I don’t know when I’ve been more thankful for the arrival of spring. Winter seems like it’s lasted a really long time.
I know we had spring last year – I remember sitting outside on my porch and enjoying nice weather. But the joy of spring was mixed in with the COVID, masks, economic downturn, and all the uncertainty that a global pandemic provides.
This spring, I know that corona is still around, but somehow the air feels a little bit different. There is a little more hope of possibility and renewal, and maybe even a little more lightness in my step.
I’m learning not to take these seasons of hope and renewal for granted. After weathering so many unexpected storms the past few years, I’m learning not to take stability for granted. Seasons of stability and chances for renewal are gifts to be received rather than the norm to be expected like I once thought.
So if you, like me, are excited and thankful for the hint of spring filling the air and want a way to dive right in, here are a few ways I like to open myself up to renewal:
Choose a different way to pray. I can get into a rut in my prayer life faster than anything else. I’ve found it’s good to pray in different rhythms in different seasons. If I am stuck forming my own prayers, it is helpful to use a sure-footed guide. Books that are forming and guiding my prayers this season are The Divine Hours: Prayers for Springtime by Phyllis Tickle and The Valley of Vision: A Collection of Puritan Prayers.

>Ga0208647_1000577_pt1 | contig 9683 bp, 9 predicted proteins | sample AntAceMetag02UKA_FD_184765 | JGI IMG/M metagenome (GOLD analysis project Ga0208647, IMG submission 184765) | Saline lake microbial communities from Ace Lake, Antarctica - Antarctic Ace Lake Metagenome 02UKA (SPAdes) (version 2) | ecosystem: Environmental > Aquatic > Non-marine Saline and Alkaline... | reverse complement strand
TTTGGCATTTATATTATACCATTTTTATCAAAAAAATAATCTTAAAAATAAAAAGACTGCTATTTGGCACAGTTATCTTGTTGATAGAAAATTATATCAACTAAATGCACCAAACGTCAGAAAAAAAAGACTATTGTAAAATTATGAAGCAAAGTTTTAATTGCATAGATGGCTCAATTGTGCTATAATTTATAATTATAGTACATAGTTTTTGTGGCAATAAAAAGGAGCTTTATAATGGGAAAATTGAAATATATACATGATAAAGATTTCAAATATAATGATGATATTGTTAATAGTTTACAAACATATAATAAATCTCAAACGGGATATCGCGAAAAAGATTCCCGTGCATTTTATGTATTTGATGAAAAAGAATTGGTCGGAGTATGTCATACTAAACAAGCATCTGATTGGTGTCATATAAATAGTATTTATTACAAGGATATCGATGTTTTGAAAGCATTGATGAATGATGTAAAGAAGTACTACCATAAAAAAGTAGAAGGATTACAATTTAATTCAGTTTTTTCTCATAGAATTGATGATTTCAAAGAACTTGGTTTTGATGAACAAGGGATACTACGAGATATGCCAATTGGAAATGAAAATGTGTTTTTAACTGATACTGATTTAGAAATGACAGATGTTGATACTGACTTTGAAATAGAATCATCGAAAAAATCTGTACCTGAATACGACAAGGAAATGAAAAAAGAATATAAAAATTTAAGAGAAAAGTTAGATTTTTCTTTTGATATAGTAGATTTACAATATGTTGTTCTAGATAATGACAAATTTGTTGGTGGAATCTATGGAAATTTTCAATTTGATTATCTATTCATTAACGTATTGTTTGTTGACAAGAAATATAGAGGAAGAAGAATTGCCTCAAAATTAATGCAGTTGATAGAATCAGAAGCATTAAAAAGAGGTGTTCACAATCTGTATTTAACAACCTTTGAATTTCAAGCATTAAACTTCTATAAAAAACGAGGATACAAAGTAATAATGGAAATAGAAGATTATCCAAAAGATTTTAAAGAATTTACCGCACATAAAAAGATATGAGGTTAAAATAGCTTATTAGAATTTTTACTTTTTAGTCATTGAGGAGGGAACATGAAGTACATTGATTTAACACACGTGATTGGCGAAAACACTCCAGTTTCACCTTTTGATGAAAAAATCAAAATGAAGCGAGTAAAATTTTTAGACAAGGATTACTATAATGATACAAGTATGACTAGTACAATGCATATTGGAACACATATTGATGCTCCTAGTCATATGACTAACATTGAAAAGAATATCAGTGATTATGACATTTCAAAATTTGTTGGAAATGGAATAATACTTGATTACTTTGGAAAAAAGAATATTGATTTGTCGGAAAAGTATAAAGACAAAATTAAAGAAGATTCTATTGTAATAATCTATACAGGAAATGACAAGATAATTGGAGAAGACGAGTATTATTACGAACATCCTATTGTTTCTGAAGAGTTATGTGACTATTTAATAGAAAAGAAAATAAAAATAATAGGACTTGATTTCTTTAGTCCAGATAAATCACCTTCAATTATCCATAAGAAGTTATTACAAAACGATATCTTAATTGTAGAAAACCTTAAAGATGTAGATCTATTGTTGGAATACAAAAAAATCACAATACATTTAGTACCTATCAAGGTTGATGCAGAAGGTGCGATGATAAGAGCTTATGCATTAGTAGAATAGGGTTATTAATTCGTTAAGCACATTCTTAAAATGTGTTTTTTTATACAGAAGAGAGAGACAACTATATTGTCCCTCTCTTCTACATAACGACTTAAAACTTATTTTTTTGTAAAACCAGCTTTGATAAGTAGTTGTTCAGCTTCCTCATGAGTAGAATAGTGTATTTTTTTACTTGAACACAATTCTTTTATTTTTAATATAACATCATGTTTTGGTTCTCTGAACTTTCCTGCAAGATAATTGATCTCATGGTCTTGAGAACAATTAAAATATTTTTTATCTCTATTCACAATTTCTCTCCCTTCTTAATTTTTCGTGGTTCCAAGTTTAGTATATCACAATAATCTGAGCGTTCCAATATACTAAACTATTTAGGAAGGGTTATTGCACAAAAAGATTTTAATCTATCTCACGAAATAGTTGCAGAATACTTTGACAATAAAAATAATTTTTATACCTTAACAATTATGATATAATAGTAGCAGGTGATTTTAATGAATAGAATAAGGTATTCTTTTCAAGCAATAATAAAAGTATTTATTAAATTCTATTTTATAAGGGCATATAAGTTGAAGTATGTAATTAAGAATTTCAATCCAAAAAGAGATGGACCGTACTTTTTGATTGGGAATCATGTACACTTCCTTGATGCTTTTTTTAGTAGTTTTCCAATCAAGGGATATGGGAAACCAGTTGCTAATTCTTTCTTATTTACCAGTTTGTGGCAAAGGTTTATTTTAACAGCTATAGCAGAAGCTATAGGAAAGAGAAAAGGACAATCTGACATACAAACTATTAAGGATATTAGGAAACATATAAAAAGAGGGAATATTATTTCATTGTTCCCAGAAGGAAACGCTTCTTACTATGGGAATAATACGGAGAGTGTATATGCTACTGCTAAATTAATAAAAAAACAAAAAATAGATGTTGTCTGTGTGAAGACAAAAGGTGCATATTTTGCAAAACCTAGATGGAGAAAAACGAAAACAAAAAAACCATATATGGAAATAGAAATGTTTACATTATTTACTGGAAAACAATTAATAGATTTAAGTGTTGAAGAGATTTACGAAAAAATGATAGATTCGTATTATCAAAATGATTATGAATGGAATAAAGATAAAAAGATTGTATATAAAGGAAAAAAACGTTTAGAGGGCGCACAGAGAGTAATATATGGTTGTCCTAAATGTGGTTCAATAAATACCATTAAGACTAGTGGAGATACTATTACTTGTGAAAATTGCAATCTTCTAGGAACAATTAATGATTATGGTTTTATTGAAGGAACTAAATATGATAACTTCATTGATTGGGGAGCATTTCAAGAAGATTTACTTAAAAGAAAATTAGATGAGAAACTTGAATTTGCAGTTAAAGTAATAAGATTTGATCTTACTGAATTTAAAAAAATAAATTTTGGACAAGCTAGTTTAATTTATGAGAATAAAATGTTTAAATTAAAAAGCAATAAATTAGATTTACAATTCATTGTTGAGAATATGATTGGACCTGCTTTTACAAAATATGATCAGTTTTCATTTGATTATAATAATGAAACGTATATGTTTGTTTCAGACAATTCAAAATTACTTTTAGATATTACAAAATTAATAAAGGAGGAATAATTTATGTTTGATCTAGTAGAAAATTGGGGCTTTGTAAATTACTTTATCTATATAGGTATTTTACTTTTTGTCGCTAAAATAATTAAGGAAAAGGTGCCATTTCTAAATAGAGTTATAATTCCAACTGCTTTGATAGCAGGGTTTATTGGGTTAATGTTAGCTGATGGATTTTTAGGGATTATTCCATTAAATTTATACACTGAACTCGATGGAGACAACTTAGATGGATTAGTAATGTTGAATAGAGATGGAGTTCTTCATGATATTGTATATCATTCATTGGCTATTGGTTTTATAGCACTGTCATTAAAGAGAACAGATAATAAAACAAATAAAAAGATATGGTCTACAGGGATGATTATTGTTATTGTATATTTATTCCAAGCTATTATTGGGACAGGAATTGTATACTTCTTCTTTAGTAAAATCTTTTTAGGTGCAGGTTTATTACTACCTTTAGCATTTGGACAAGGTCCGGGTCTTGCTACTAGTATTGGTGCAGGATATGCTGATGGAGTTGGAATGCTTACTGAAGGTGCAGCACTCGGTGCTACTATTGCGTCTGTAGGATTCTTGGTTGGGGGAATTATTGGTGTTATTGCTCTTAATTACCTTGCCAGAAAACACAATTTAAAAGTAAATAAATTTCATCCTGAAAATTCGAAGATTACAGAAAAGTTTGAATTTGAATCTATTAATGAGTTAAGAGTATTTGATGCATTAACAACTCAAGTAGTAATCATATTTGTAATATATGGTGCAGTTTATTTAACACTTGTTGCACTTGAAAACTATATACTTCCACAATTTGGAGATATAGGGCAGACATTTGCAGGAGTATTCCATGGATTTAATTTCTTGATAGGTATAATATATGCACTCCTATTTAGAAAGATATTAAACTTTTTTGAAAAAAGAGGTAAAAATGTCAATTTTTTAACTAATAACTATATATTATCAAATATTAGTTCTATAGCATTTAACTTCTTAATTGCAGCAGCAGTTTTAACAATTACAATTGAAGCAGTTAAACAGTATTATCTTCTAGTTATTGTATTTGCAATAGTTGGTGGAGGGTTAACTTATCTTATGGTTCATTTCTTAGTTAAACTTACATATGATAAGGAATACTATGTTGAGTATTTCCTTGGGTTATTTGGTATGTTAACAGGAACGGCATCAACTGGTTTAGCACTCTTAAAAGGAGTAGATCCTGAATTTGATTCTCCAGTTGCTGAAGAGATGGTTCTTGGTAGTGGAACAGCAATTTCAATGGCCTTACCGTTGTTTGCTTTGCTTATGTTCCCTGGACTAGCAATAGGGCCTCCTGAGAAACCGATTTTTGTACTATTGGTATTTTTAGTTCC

Keep a Gratitude Journal. The past few months, each night before I go to bed, I’ve been writing down five specific things I am thankful for from that day. I’m noticing that it is keeping me expectant and looking for moments of renewal and thankfulness throughout my day. The gratitude journal I’ve been using is one my friend, Kori Biller, gave me. It’s currently sold out, but another good option is from Ink and Volt.
Think through your daily routine and do one thing differently. I am a creature of habit. Habits can be a good thing if they keep us moving towards the things that matter most. But they can also keep us stuck and resistant to change that is good for our brains and our bodies. This spring, one morning a week, I am getting up early and going to the gym with my husband to exercise. And I mean early. How Jason Baker consistently gets up and leaves the house at the hour he does is a mystery to me, but I decided to try it one time a week with him. I’m discovering this one small change is giving me the ability to look at the rest of my habits differently and be open to change in other areas of my life as well.
Read a good book…outside. Like most people, I love to be outside this time of year. I’ve found that spring is always a good time for me to sit in a lawn chair, stretch out on a blanket, or plop down on the grass in the middle of the the day and read for twenty minutes while soaking in the spring air. Not only does it force me to be still, but it helps me to pay attention to and enjoy the season of spring around me. Two good reads this spring are I am enjoying right now are Becoming Elisabeth Elliot by Ellen Vaughn and The Next Right Thing: A Simple, Soulful Practice for Making Life Decisions by Emily P. Freeman.